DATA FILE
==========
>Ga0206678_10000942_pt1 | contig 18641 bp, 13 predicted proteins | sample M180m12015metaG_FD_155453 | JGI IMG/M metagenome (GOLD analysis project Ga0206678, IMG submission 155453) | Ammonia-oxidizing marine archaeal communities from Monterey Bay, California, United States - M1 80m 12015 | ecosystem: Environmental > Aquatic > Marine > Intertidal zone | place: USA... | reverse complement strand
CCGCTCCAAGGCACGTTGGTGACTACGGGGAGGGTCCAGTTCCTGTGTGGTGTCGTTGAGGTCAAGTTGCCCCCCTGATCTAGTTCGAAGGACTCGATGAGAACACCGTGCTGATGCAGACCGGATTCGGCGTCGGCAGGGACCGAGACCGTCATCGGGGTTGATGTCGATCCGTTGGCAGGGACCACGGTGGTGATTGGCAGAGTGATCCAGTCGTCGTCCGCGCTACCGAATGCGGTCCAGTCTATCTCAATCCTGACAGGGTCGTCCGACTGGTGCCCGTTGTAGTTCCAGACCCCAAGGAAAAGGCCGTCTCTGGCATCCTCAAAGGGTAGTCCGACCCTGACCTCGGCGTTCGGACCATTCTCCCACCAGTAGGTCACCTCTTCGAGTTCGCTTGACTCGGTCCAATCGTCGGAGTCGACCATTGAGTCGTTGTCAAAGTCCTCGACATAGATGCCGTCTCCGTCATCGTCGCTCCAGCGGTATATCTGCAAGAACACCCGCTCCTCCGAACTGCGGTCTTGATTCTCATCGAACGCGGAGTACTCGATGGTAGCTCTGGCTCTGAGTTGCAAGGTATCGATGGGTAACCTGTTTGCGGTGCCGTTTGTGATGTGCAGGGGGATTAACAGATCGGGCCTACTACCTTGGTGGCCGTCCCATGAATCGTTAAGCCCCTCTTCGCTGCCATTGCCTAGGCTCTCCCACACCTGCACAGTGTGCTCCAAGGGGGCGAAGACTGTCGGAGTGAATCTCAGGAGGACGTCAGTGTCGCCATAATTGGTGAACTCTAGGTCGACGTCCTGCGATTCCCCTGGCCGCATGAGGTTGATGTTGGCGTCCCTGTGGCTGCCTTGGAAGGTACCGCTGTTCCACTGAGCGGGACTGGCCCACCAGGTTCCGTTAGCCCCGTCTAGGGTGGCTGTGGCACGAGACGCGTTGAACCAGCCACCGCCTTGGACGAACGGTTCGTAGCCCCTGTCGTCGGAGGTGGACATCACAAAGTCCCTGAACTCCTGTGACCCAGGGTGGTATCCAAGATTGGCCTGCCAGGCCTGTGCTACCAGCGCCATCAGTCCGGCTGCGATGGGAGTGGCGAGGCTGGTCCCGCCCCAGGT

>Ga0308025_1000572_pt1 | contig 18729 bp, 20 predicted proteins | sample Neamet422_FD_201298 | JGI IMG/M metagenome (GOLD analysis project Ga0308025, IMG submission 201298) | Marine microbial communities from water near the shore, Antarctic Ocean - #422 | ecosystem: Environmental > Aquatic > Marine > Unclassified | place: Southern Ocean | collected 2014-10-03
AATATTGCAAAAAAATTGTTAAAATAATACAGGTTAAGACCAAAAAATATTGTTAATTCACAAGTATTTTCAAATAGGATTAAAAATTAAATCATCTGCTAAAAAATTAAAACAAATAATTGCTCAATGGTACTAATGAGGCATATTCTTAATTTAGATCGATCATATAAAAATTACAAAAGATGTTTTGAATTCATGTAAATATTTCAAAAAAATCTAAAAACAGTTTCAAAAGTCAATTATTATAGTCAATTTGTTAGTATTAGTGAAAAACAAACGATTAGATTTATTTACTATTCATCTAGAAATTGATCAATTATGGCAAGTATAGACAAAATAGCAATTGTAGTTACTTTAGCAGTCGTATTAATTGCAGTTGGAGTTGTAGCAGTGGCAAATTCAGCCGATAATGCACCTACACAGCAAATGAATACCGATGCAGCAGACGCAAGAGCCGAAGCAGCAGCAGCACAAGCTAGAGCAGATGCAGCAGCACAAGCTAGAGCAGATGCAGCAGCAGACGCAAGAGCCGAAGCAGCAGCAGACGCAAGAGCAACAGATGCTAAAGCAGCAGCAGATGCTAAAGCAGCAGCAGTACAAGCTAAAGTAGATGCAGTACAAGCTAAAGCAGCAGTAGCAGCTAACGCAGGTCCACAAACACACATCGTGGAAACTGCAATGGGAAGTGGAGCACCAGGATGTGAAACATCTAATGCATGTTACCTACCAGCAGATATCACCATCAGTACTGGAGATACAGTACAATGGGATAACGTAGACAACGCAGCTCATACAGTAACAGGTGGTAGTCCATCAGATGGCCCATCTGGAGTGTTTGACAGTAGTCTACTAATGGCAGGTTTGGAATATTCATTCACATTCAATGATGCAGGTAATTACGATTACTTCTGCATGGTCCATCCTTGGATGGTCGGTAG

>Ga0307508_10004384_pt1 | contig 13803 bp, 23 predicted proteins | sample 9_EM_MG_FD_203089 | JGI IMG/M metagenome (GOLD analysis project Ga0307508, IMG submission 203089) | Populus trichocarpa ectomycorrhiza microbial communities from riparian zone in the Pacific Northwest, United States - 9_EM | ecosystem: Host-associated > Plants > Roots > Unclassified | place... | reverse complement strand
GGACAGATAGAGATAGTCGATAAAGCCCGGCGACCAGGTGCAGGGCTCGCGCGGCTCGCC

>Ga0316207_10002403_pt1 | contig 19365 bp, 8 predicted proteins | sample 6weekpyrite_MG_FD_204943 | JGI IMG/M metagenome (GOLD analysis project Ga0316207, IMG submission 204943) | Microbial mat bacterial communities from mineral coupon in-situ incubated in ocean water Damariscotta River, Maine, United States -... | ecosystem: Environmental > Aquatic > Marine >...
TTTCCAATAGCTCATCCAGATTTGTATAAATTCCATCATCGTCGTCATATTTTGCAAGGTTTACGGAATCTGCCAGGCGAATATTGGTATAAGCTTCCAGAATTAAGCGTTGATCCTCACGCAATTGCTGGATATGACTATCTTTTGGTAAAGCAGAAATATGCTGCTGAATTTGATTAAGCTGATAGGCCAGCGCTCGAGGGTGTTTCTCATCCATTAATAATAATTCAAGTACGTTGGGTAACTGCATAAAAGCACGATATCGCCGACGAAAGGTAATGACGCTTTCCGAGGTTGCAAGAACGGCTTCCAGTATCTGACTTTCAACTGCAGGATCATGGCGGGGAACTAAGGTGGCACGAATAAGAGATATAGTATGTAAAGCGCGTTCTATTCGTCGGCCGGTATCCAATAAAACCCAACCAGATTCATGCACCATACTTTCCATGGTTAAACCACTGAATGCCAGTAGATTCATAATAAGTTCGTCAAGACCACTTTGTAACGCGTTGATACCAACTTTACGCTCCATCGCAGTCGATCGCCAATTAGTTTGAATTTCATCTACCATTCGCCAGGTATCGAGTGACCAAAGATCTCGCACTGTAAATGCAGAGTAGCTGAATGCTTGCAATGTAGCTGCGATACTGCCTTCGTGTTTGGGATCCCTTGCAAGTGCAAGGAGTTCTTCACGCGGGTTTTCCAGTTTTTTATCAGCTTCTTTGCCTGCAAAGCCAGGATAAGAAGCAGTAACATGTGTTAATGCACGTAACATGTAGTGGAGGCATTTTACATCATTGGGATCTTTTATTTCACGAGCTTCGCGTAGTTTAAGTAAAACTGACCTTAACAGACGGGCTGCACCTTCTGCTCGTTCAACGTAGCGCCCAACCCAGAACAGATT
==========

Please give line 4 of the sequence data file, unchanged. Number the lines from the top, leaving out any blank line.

AATATTGCAAAAAAATTGTTAAAATAATACAGGTTAAGACCAAAAAATATTGTTAATTCACAAGTATTTTCAAATAGGATTAAAAATTAAATCATCTGCTAAAAAATTAAAACAAATAATTGCTCAATGGTACTAATGAGGCATATTCTTAATTTAGATCGATCATATAAAAATTACAAAAGATGTTTTGAATTCATGTAAATATTTCAAAAAAATCTAAAAACAGTTTCAAAAGTCAATTATTATAGTCAATTTGTTAGTATTAGTGAAAAACAAACGATTAGATTTATTTACTATTCATCTAGAAATTGATCAATTATGGCAAGTATAGACAAAATAGCAATTGTAGTTACTTTAGCAGTCGTATTAATTGCAGTTGGAGTTGTAGCAGTGGCAAATTCAGCCGATAATGCACCTACACAGCAAATGAATACCGATGCAGCAGACGCAAGAGCCGAAGCAGCAGCAGCACAAGCTAGAGCAGATGCAGCAGCACAAGCTAGAGCAGATGCAGCAGCAGACGCAAGAGCCGAAGCAGCAGCAGACGCAAGAGCAACAGATGCTAAAGCAGCAGCAGATGCTAAAGCAGCAGCAGTACAAGCTAAAGTAGATGCAGTACAAGCTAAAGCAGCAGTAGCAGCTAACGCAGGTCCACAAACACACATCGTGGAAACTGCAATGGGAAGTGGAGCACCAGGATGTGAAACATCTAATGCATGTTACCTACCAGCAGATATCACCATCAGTACTGGAGATACAGTACAATGGGATAACGTAGACAACGCAGCTCATACAGTAACAGGTGGTAGTCCATCAGATGGCCCATCTGGAGTGTTTGACAGTAGTCTACTAATGGCAGGTTTGGAATATTCATTCACATTCAATGATGCAGGTAATTACGATTACTTCTGCATGGTCCATCCTTGGATGGTCGGTAG